Bits of history
You can find literally everywhere the detailed description on what was going on in England at the time when it was a good catholic country – before the 16th century. Henry VIII (who lived in this gorgeous place on the photo – Hampton Court) turned to protestantism – the Pope didn’t approve his divorce with his first wife Catherine of Aragon with whom Henry VIII lived for over 20 years but who didn’t gave birth to a heir (and, of course, she was the one to be blamed for it).
His father Henry VII did not get the crown easily – he had to win the War of the Roses first. Bearing this in mind Henry VIII decided that protestantism is more appropriate for his rule since the power of the king is not overshadowed by the power of church in such a system. The Tudor dynasty has ended with his kids from different wifes: Edward VII who was just a kid and ruled for a few years and was a son of his most beloved third wife Jane Seymour, then Bloody Mary I, the daughter of Catherine of Aragon, who was to return the country to Catholicism, and, finally, Elizabeth I, strict protestant and daughter of the beheaded Anne Boleyn. Between Edward VII and Mary I there also was a 9 day rule of lady Jane Grey – have you seen the 1986 movie with Helena Bonham Carter and Cary Elwess?
Queen Virgin likely wasn’t virgin after all but at least she never got married, so the Tudors died out and the Stuarts came to power. During the first Stuart king James I the Gunplot took place. So, actually this clearly was a problem that hasn’t been really solved. Catholic faith was persistent in some families despite Henry VIII’s Reformation and the more they felt oppressed by the government, the more extreme their response got. Now I hope you see that the feud between catholics and anglicans hasn’t just sparkled out of nowhere.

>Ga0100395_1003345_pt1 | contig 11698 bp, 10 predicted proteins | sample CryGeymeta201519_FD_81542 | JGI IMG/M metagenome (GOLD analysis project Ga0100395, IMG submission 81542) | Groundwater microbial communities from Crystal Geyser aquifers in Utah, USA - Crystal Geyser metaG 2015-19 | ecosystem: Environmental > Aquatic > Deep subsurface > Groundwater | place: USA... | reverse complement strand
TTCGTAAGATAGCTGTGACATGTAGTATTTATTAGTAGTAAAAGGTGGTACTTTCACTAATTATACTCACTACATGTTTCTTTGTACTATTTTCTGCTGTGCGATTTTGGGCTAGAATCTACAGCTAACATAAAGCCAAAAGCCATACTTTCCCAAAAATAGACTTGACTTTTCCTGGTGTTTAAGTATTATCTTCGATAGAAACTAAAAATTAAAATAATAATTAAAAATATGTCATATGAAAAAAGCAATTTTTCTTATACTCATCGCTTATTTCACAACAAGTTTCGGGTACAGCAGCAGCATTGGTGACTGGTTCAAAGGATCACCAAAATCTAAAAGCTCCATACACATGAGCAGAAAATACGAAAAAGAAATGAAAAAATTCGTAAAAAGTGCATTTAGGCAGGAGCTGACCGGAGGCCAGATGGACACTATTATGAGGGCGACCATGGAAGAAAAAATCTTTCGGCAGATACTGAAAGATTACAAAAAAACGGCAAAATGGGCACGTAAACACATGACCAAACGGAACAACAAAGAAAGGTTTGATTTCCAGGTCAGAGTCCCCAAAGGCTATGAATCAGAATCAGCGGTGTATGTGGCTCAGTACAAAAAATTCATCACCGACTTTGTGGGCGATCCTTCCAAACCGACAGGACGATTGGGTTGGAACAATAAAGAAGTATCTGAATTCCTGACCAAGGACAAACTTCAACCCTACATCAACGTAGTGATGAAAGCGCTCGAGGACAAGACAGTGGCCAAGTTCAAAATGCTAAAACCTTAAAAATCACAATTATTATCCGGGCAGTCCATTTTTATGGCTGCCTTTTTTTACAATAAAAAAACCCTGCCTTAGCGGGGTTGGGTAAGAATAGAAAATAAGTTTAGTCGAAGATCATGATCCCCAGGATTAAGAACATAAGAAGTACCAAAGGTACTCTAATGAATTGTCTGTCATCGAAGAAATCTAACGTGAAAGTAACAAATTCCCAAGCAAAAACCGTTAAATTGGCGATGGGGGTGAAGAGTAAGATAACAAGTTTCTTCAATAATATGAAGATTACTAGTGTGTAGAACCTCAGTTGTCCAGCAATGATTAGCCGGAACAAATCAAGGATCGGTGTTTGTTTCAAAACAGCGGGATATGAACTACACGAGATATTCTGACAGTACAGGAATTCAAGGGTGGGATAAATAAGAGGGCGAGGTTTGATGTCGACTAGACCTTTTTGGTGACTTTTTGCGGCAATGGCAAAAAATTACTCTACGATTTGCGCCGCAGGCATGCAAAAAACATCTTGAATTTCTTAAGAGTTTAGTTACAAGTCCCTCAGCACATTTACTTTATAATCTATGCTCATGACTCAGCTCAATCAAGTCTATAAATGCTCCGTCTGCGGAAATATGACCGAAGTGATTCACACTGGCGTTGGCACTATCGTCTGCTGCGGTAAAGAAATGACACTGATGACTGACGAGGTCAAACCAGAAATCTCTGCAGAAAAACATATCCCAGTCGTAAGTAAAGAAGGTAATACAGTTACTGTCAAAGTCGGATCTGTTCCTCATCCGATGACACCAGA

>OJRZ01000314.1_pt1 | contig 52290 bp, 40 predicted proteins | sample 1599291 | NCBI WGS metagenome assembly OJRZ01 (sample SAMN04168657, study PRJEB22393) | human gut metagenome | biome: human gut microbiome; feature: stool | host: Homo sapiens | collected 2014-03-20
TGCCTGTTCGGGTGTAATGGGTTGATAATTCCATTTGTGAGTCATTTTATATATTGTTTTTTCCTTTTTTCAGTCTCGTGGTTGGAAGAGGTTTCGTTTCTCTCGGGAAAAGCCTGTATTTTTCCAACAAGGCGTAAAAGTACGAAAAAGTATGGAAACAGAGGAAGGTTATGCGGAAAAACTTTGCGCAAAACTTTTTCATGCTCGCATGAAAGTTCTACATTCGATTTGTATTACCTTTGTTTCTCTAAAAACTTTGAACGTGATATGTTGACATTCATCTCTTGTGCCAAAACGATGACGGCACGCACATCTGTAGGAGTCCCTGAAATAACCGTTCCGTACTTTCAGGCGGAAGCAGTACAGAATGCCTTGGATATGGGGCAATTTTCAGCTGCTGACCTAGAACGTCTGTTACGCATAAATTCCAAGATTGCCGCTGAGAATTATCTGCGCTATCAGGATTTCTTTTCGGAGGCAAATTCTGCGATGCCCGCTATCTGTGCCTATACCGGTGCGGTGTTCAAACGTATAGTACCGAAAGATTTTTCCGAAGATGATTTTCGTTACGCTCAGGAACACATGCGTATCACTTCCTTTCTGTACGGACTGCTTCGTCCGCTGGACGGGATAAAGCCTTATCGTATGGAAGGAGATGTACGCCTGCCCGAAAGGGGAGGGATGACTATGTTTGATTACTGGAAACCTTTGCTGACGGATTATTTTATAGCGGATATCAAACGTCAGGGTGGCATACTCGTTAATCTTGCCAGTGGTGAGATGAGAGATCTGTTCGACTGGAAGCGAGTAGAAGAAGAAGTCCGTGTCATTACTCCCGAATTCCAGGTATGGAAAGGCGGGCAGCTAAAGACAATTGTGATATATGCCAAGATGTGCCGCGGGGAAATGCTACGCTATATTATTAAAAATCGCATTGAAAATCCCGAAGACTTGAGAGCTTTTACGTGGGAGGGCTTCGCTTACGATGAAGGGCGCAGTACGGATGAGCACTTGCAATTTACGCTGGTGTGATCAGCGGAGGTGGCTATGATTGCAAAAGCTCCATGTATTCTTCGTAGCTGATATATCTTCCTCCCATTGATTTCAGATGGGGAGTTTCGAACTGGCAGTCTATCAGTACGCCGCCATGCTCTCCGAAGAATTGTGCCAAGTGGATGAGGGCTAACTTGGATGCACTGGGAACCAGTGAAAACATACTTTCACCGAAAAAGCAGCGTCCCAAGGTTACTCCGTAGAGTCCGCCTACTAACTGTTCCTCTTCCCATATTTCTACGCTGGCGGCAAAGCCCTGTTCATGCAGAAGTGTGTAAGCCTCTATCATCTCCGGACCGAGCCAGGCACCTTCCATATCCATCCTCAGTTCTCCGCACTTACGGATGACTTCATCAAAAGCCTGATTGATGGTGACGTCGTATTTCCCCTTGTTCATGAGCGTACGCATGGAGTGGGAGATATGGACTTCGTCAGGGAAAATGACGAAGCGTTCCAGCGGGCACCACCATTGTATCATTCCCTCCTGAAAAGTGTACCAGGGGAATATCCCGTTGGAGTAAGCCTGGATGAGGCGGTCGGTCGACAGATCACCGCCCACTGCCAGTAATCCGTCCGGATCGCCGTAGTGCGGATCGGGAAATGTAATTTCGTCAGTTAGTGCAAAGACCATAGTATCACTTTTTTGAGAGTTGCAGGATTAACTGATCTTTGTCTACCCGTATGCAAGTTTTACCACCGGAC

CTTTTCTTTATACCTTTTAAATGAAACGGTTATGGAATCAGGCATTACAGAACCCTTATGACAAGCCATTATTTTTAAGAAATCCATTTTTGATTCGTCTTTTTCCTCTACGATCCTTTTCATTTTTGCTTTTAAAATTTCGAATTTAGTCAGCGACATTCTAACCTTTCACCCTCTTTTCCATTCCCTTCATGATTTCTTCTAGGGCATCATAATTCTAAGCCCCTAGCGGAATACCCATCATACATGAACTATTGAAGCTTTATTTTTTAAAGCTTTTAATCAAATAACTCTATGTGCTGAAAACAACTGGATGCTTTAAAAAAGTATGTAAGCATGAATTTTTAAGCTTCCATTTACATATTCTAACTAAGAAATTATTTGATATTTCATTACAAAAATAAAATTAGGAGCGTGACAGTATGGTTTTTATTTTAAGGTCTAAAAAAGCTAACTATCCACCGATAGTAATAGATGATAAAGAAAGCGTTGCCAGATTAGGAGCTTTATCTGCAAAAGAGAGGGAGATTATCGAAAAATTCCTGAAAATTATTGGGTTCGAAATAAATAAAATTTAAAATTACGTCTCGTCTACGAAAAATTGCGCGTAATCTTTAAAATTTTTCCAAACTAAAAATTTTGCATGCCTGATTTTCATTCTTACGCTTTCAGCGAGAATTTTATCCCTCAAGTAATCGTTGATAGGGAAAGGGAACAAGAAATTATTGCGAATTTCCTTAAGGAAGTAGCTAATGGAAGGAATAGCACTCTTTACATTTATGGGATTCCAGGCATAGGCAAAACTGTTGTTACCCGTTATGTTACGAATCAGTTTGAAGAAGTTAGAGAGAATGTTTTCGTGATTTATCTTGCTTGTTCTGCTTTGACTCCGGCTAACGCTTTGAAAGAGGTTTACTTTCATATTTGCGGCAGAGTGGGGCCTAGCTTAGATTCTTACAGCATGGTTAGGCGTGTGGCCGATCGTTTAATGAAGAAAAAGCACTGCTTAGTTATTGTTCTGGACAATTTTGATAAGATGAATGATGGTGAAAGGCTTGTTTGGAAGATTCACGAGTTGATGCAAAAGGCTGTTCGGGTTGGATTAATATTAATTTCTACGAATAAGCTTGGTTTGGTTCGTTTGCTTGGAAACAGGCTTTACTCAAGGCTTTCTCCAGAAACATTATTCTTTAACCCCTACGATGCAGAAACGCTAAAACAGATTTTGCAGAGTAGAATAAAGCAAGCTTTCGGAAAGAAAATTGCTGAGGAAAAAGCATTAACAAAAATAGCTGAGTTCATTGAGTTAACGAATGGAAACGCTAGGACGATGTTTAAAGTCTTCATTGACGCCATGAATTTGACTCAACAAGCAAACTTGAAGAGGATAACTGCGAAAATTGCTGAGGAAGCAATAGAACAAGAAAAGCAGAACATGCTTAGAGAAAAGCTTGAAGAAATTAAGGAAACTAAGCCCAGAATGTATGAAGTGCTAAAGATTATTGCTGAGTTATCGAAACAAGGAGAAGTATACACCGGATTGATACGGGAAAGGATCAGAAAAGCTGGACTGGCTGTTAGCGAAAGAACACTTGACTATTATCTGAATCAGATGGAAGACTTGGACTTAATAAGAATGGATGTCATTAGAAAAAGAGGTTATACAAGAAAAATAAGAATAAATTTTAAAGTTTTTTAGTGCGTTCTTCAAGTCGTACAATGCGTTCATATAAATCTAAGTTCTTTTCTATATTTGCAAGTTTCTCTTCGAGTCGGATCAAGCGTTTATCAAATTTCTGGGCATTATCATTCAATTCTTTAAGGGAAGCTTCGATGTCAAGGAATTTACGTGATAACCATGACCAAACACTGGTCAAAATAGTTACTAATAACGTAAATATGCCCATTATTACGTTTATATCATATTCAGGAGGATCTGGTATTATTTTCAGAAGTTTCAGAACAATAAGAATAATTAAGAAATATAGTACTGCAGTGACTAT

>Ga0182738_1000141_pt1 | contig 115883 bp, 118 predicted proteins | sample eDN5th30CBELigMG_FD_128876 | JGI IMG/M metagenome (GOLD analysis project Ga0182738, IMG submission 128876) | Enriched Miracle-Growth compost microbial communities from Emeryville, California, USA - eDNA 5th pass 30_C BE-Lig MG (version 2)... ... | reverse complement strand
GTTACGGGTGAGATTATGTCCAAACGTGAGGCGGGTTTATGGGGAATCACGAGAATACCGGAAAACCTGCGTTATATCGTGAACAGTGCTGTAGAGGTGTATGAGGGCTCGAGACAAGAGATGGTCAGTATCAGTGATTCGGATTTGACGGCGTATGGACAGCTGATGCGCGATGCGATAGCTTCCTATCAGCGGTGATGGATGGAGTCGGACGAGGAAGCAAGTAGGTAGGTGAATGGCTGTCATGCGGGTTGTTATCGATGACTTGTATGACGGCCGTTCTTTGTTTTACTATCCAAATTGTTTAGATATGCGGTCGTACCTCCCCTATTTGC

As for the Gunplot itself, Robert Catesby was the leader of it, not Guy Fawkes. Robert wished to see a Catholic monarch ruling England so he decided to organise a revolt against James I – and he organised it quite well. In his mind, it should’ve started with blowing up the king and numerous members of the Parliament at the State Opening of the Parliament.
The Gunpowder Plot Conspirators, 1605, Crispijn de Passe the Elder, © National Portrait Gallery, London
Barrels of gunpowder were placed under the building, everything seemed to be ready. Guy Fawkes was the guy who actually had to blow the explosives under the building of the Parliament and to flee abroad while others were outside of London preparing next steps of the revolt. What happened next – well, no one knows for sure. The most common version is that one of the conspirators wrote a warning note to a member of Parliament with whom he was friends. Consequently, the plot was discovered – that’s the point where Guy Fawkes became a main character – sitting quietly under the parliament, ready to blow it up. Guards sent to search the Parliament found him with his pockets full of incriminating evidence. A further search revealed explosives hidden all around the place. Fawkes was arrested, tortured at the Tower of London – and finally he revealed the names of other catholics involved.
Consequently, all the conspirators were arrested, violently tortured and killed. Interestingly, Guy Fawkes managed to escape the punishment (sort of) – sentenced to a horrific execution (to be hanged, drawn and quartered) reserved for the traitors , he managed to hang himself in the very beginning of it…
Only two centuries later catholics and protestants were made even from the legal standpoint, although to this very day, catholics cannot become Prime Ministers (or openly be one – Tony Blair, for example, had to declare himself to be anglican while he was in the office).
Interesting: Kit Harington, a Game of Thrones star who played Robert Catesby in the Gunplot TV series, is actually his distant descendant.
Hope you enjoyed my today’s blogpost!